In the seminar this week, we looked at mirror poems by Lee Harwood, Paul Muldoon and Ian Mcmillan, but here are some others…
The Mirror by Edwin Morgan
(from Collected Poems)
There is a mirror only we can see.
It hangs in time and not in space. The day
goes down in it without ember or ray
and the newborn climb through it to be free.
The multitudes of the world cannot know
they are reflected there; like glass they lie
in glass, shadows in shade, they could not cry
in airless wastes but that is where they go.
We cloud it, but it pulses like a gem,
it must have caught a range of energies
from the dead. We breathe again; nothing shows.
Back in space, _ubi solitudinem
faciunt pacem appellant_. Ages
drum-tap the flattened homes and slaughtered rows.
Auferre trucidare rapere falsis nominis imperium, atque ubi solitudinem faciunt pacem appellant. (They plunder, they slaughter, and they steal: this they falsely name Empire, and where they make a wasteland, they call it peace.) Spoken in Tacitus’ Agricola which tells of the life and death of a Roman general. The words are spoken by a British chieftain.
The Mirror on the Ceiling by Sinead Morissey
(from There Was A Fire in Vancouver)
I took it down two years ago, but he still comes knocking.
There was too much space in him.
I gave him everything on the outside—-
The long curve of my spine; arms, feet, thighs.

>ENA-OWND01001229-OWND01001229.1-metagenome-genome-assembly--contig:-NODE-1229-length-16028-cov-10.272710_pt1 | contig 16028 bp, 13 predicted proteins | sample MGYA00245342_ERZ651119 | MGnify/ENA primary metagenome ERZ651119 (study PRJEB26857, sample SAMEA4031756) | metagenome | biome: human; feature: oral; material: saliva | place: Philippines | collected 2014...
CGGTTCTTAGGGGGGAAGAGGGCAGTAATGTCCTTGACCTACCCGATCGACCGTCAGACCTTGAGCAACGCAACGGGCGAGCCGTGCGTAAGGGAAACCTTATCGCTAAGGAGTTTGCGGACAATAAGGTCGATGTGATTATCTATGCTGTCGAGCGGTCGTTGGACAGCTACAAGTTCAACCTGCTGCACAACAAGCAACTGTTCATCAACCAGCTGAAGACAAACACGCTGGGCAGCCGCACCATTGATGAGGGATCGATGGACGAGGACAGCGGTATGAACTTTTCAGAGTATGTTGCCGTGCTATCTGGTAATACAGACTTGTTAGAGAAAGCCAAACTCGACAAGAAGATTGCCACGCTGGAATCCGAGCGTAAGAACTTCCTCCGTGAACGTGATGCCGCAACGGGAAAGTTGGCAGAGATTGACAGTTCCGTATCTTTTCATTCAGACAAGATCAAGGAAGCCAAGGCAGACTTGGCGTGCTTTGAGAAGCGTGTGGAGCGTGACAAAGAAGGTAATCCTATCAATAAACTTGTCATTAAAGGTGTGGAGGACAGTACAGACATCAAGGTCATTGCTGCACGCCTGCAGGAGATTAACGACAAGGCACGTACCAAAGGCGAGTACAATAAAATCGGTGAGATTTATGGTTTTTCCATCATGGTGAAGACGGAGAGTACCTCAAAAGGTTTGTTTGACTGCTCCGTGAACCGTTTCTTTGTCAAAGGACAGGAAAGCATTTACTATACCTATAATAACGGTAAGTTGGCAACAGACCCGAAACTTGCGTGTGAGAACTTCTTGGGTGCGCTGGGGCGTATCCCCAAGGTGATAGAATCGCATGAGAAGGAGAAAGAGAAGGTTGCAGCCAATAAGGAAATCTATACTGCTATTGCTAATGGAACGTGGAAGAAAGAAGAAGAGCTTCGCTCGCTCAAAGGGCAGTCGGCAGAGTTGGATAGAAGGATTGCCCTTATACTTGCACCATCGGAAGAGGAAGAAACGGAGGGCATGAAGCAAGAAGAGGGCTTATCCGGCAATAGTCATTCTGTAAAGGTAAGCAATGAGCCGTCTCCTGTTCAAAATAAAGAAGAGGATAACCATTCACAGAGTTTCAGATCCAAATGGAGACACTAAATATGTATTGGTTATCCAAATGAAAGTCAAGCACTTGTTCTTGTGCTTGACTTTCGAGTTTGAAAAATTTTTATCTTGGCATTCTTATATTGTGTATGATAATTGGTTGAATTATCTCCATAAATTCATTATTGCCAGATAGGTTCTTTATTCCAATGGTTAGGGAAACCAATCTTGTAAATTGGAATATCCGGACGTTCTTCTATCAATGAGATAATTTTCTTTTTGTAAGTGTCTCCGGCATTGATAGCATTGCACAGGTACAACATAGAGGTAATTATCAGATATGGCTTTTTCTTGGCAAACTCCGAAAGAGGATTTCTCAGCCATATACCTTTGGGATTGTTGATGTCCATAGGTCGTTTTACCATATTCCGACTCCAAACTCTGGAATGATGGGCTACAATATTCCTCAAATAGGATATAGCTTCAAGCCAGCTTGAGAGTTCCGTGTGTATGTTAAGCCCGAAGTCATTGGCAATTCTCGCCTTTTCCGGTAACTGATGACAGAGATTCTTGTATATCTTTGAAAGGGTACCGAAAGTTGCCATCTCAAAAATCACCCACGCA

He was the actor and director of his own imagination,
Dying for every exterior. The moving
Crown of my head was the rising star in his heaven.
Never whole and never alone, I got to wanting it
Without sight of it. No show, no reflection—-
Not even in his eyes, which were so outside of himself,
So beside himself, so down on every last cell of himself—-
I craved for nothing but blind discretion.
He stands on my doorstep, pleading his lost barbiturate,
But the mirror is in the outhouse. I promise cobwebs, whitewash.
Moments of Vision by Thomas Hardy
Which makes of men a transparency,
Who holds that mirror
And bids us such a breast-bare spectacle see
Of you and me?
Whose magic penetrates like a dart,
Who lifts that mirror
And throws our mind back on us, and our heart,
until we start?
Works well in these night hours of ache;
Why in that mirror
Are tincts we never see ourselves once take
When the world is awake?
Can test each mortal when unaware;
Yea, that strange mirror
May catch his last thoughts, whole life foul or fair,
Mirror by Sylvia Plath
I am silver and exact. I have no preconceptions.
Whatever I see, I swallow immediately.
Just as it is, unmisted by love or dislike
I am not cruel, only truthful –
The eye of a little god, four-cornered.
Most of the time I meditate on the opposite wall.
It is pink, with speckles. I have looked at it so long
I think it is a part of my heart. But it flickers.
Faces and darkness separate us over and over.
Now I am a lake. A woman bends over me.
Searching my reaches for what she really is.
Then she turns to those liars, the candles or the moon.
I see her back, and reflect it faithfully
She rewards me with tears and an agitation of hands.
I am important to her. She comes and goes.
Each morning it is her face that replaces the darkness.
In me she has drowned a young girl, and in me an old woman
Rises toward her day after day, like a terrible fish.